So Many Uses!

Some options for teachers using this resource are:

  • Print out the full-colour pages and give students this entire fun booklet to complete.
  • Print out the black-and-white version to save on ink. (Use brightly-colored paper if you prefer! affiliate link)
  • Distribute one or more pages per lesson during a private lesson.  Students will look forward to the next lesson when they know they’ll receive their next attractive, fun worksheet!
  • In a group class, distribute the whole packet and allow students to work at their own pace. The teacher then circulates to help.  Students who finish early can consult the answer key to check their own work.
  • Save your ink entirely by presenting this material online.
  • For online lessons, get parents involved!  Provide them with the answer key so that they can help their child complete the worksheets.



Wrapping Up

The cute and colourful graphics and large font sizes will be very attractive to children; completing the pages will seem easy to them.  As there is only one task per page, students won’t feel overwhelmed. In fact, learning the keys one step at a time, strengthening this skill as they go, will feel empowering to them.  Students will be so busy doing the variety of activities that reinforce the notes they’ll barely notice that they are learning.  And of course, learning is always better when it is fun!

The possibilities for use are probably endless.  I plan to use this at my next small group piano class and set up a few of the pages as a friendly competition between two teams.  Who can correctly complete the matching activity the fastest?  And then, who can run to the piano and correctly play the notes they matched on paper?

Piano Keys are a Breeze is a valuable resource whether you teach individual lessons or groups of children.  Get your copy now and watch your beginner students’ keyboard recognition skills improve immediately!



Other articles & resources for teaching beginning piano lessons:

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Celeste-tina Hernandez

Celeste-tina is a Royal Conservatory of Music trained pianist and music teacher. She holds a B.A. in Music and Drama from Trinity Western University and an M.A. in Arts Education from Simon Fraser University as well as numerous teaching certificates. She is a long-time member of the British Columbia Registered Music Teacher’s Association and regularly contributes to Progressions, the provincial magazine for registered music teachers. Celeste-tina currently teaches 65 piano, voice, and guitar students from her home studio in Chilliwack, B.C. She enjoys teaching students from ages four to adult and people of all abilities, both individually and in groups. She counts it a blessing to be able to share her love of music with so many and can’t wait to get back into the studio every Monday morning to begin another fun-filled week of music making.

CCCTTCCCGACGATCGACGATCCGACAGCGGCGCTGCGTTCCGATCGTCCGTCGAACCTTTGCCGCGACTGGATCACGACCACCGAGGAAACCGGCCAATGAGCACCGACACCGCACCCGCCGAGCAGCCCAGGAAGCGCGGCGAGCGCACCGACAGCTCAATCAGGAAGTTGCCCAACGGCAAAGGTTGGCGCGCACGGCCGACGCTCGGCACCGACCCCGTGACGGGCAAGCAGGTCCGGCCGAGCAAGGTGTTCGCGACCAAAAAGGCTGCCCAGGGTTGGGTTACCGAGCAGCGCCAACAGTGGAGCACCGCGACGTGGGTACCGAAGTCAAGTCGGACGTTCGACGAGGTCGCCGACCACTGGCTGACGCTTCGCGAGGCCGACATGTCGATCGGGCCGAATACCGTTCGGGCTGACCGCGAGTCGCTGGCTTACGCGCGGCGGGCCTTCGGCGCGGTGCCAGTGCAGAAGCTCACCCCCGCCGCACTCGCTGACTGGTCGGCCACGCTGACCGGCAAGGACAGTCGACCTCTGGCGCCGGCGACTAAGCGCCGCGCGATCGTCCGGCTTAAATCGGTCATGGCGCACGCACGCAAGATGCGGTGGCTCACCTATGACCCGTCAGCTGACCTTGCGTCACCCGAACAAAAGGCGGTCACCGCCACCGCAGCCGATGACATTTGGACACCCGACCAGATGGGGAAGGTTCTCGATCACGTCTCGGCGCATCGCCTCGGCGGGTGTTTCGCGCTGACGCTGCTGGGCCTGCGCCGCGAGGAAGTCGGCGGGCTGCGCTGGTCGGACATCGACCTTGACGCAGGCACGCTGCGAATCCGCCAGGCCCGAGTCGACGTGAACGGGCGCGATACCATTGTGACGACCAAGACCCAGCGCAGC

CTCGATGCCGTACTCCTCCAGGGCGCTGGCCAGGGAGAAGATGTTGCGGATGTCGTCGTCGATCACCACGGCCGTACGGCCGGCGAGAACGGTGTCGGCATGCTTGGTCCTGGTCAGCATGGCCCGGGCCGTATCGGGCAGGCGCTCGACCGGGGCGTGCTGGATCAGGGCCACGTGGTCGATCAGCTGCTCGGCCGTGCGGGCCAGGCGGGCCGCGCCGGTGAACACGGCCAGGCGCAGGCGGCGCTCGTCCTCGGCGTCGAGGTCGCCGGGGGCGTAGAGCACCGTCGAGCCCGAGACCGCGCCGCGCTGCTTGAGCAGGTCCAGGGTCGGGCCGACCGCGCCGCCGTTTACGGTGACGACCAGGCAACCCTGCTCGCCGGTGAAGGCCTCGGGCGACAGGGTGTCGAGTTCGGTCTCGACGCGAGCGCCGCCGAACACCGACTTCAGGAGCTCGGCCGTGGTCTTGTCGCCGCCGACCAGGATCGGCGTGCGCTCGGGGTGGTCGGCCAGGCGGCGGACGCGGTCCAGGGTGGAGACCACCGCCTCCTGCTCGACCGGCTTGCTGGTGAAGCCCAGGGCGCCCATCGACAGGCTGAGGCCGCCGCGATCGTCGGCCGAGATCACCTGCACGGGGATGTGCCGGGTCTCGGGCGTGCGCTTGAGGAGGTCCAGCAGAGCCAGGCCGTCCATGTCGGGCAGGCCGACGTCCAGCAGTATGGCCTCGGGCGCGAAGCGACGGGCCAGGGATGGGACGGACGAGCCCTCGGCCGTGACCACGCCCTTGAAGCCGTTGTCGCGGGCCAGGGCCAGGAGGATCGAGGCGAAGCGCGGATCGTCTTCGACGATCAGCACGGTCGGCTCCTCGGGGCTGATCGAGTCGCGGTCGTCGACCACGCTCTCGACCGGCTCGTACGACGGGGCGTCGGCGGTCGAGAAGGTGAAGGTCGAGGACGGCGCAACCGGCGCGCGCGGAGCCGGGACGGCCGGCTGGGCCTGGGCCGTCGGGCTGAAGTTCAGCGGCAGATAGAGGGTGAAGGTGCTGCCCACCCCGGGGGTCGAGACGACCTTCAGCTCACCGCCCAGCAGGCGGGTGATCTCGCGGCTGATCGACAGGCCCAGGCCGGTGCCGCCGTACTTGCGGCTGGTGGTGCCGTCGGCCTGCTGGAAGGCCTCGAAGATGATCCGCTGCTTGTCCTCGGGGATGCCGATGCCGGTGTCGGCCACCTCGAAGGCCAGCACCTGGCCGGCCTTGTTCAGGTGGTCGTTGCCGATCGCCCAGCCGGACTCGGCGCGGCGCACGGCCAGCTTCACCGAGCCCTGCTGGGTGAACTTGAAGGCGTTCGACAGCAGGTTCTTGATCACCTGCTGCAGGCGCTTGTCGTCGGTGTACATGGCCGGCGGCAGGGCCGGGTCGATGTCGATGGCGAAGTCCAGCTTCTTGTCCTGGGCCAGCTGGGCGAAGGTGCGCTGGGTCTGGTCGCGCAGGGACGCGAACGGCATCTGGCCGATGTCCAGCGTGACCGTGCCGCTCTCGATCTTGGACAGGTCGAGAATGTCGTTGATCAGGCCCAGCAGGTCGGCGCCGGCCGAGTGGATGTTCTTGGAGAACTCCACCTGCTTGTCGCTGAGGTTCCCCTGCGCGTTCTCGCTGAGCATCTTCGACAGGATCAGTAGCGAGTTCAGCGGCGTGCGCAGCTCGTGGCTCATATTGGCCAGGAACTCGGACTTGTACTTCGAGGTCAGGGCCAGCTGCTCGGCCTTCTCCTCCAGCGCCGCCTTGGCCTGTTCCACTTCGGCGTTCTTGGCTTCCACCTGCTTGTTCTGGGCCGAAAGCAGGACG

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Hi! I’m Melody Payne, a pianist and piano teacher, educational resource author, a fun-loving wife to the most wonderful and talented hubby I could ask for, and a lifelong learner who loves to share. I want to make your life as a music teacher easier by writing and sharing helpful and relevant music teaching articles, and by creating educational resources with your very own students in mind. If you are a parent who wants to enroll your child in piano lessons, I’d love for us to get started building those skills that can give your child a lifetime of musical enjoyment!